When analyzing areas of difficulty by demographic and program characteristics (Appendix Table A), the only characteristics that demonstrated a significant association with meeting requirements were the percent of patients under the age of 19 years in the FMP (P<.0001), the location of the majority of training (P=.0006), and the percentage of core faculty who care for sick children inpatient (P=.0128). Programs with more than 20% of their patients under the age of 19 years in the FMP had less difficulty meeting the requirement for 165 visits in the FMP and made up a higher percentage of the 55 programs reporting no difficulties (81.8%, n=45). Those programs utilizing multiple sites as opposed to one primary site of pediatric training made up 40% (n=22) of the 55 programs that reported no difficulties. Other models fared worse, with those reporting no difficulties ranging from 0% (n=0) for those concentrated in an external pediatric practice, to 20% (n=11) for those concentrated in a freestanding children’s hospital.

We found no statistically significant differences in requirements that were hard to meet in terms of program type (P=.1703), program region (P=.4142), community size (P=.4142), number of residents (P=.6917), presence of a pediatric residency within the same institution (P=.4142), over or under 5 blocks of pediatric trainings (0.4142), presence of a pediatrician on core faculty (P=.6917), or percent of core faculty caring for newborns (P=.1072). However, there was an insignificant trend between a community size of over 1 million and the ability to meet requirements: 38% of respondent programs in communities over 1 million do not find any requirements hard to meet, compared to 19% on average and only 12% to 13% in communities of fewer than 75,000.


More than 80% of PDs report challenges in meeting at least one ACGME requirement in our sample. While most programs offer at least 5 months/blocks of dedicated training, the biggest challenge reported was meeting adequate numbers of encounters with children under 10 years of age in the FMP. Additionally, almost half (44%) of respondents reported that fewer than 20% of their FMP population are children, and this factor was significantly associated with program difficulty meeting numbers. FM programs will need to focus on increasing pediatric ambulatory volume to meet AGME requirements. Recent data demonstrating that family physicians working in academic settings see more children under the age of 5 years than those in different practice settings, but that the same does not hold for older children, suggests that there may be a great deal of complexity around when and how pediatric patients enter care at an FMP. 2 As Page et al described in their experience in North Carolina, 15 programs may need to embark on a concentrated quality improvement effort to increase pediatric volumes and competencies.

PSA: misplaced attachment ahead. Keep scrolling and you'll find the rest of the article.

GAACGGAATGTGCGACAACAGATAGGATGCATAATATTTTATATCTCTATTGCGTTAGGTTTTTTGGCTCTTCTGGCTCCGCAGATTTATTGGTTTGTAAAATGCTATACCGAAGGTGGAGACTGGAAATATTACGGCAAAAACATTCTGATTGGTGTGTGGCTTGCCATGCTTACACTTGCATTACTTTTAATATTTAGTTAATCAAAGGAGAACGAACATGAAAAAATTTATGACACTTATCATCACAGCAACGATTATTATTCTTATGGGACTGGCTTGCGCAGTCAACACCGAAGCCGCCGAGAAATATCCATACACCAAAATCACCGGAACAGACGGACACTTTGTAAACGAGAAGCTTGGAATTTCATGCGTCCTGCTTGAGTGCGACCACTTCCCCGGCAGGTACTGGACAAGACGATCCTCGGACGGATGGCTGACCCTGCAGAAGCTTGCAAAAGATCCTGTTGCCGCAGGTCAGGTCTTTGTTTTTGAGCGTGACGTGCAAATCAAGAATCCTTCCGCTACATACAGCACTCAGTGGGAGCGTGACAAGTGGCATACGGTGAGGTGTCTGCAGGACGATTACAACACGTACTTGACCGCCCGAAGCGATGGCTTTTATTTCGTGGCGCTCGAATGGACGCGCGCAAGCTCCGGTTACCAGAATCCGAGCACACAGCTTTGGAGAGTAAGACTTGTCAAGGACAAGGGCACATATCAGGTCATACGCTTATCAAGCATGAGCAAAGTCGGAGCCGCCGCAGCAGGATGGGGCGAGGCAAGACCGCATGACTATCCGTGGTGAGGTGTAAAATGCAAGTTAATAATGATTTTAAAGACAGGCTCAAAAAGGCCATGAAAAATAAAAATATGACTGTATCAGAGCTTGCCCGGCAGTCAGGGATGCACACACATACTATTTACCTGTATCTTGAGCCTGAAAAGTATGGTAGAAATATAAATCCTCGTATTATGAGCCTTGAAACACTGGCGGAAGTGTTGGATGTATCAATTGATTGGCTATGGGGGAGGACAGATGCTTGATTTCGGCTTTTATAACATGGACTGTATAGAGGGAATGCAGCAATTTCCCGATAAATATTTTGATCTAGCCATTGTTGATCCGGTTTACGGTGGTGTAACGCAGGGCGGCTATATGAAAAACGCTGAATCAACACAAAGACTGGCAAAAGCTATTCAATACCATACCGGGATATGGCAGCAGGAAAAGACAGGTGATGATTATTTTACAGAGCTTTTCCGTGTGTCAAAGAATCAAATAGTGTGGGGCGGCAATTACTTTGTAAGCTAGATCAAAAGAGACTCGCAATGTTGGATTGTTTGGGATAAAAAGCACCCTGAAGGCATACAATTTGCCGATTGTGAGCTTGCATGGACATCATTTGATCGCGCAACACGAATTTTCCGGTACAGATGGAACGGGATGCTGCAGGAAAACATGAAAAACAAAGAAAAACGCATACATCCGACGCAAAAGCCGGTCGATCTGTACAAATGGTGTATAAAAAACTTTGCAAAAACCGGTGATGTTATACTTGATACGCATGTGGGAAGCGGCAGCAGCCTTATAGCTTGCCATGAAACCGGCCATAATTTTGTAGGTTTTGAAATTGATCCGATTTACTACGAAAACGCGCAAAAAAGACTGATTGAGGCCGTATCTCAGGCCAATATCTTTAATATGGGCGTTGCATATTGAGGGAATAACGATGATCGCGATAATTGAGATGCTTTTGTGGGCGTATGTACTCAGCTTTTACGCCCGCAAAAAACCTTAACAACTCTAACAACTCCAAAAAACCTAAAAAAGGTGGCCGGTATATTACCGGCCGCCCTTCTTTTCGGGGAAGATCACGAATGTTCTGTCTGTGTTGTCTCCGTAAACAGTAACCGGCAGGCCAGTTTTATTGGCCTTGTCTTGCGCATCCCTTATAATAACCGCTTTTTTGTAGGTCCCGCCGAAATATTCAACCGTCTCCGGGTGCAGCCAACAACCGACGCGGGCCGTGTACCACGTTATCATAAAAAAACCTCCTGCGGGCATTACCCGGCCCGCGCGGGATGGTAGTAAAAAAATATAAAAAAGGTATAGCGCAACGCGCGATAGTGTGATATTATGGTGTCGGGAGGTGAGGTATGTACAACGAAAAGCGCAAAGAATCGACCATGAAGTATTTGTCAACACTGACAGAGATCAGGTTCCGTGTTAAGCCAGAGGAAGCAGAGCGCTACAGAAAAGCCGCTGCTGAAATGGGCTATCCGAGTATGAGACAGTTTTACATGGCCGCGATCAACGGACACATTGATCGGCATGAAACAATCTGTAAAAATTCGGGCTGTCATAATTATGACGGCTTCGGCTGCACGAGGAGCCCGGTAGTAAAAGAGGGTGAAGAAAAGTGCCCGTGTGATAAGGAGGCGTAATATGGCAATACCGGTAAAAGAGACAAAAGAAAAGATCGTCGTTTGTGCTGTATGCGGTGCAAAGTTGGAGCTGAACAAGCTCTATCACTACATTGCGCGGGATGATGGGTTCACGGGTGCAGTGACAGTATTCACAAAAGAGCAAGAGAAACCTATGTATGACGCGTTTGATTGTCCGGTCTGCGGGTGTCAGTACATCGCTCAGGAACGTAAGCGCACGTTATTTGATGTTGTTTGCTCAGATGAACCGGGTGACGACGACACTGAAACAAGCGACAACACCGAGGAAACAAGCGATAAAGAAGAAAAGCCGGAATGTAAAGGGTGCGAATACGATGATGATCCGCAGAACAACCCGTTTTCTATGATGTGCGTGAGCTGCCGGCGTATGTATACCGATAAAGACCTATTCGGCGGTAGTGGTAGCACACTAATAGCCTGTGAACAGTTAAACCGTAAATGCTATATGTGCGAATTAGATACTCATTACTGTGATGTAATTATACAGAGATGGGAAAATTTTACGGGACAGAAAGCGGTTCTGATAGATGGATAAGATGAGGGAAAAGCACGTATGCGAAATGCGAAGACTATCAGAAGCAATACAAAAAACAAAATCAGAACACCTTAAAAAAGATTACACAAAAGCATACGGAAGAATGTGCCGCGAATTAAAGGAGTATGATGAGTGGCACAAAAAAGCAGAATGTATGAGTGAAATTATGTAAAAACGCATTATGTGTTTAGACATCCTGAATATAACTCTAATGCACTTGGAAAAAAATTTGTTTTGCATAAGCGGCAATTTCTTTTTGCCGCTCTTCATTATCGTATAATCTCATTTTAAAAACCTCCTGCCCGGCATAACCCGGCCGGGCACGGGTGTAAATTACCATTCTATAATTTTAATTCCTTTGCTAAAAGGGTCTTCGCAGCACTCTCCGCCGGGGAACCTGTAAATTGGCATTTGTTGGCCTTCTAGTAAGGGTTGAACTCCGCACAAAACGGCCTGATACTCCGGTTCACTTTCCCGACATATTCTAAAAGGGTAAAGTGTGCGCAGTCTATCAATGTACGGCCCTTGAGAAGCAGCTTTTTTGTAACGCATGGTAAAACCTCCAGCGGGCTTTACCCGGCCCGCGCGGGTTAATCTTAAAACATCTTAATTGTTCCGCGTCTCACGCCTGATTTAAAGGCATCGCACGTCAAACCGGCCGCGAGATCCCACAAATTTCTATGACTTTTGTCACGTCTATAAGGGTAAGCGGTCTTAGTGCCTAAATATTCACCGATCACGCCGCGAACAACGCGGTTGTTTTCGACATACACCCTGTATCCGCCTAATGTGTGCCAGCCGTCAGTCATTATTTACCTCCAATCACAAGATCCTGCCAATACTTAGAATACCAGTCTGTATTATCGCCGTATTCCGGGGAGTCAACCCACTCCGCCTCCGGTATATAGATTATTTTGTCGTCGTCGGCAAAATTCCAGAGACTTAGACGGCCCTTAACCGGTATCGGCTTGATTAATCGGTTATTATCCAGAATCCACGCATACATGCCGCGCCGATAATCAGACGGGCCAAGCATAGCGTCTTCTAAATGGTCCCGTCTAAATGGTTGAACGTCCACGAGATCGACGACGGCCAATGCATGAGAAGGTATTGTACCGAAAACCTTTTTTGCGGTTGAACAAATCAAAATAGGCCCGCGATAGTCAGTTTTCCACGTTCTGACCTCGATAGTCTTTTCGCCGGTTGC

The total amount of time residents focus on pediatrics has remained relatively stable since the 1990s, with most programs dedicating 5 blocks to pediatric-specific rotations, most of which occur in hospital-based settings. Despite the stability of time spent in pediatric education over time and the location, the second-biggest challenge noted by PDs was meeting the ACGME requirements for caring for sick children, with 35% of PDs reporting a challenge in the inpatient unit, ED, or both. These results suggest that total the factors of time spent and location are not sufficient measures. We believe this might be due to a larger shift toward ambulatory management and away from hospital-based management of many pediatric conditions, as pediatric hospitalizations have been steadily falling for decades. 14 Our data suggest that focusing on pediatric patient population in the FMP, assuring adequate volume of sick children in hospital settings, and faculty skill set may be higher yield than focusing on blocks or time spent in dedicated rotations.

Little is known about the ideal location for pediatric education; one Canadian study demonstrated similar resident satisfaction and confidence when comparing those in an all-outpatient rotation to those with a combined inpatient-outpatient rotation, and potentially superior knowledge acquisition in a focused pediatric outpatient specialty model. 16 Interestingly, only 6% of respondents indicated challenges with meeting numbers for ambulatory encounters, which raises the question of where these encounters may be happening, if not the FMP. With 7% indicating a pediatric practice as a site of majority of training, and multiple responses indicating a combination of sites, it seems likely that some of these ambulatory numbers are coming from external clinics. Based on the data from this study, assuring adequate volume by using multiple sites may be an effective approach to meeting the ACGME requirements for volume.

For the hospital-based portion of a curriculum, we know that most FM programs are community based and many rely on community hospital volume for care, 17 which our data support. There has been a significant trend in pediatrics toward consolidating care in children’s hospitals. 18 We found that 27% of FM residency programs in our sample rely on these hospitals or tertiary care centers for the majority or some resident training in pediatrics. The recent pandemic has accelerated the drop in pediatric inpatient volumes with fewer children becoming sick, 19 making it likely that challenges will have increased in the last 2 years for the hospital-based components (ED, inpatient).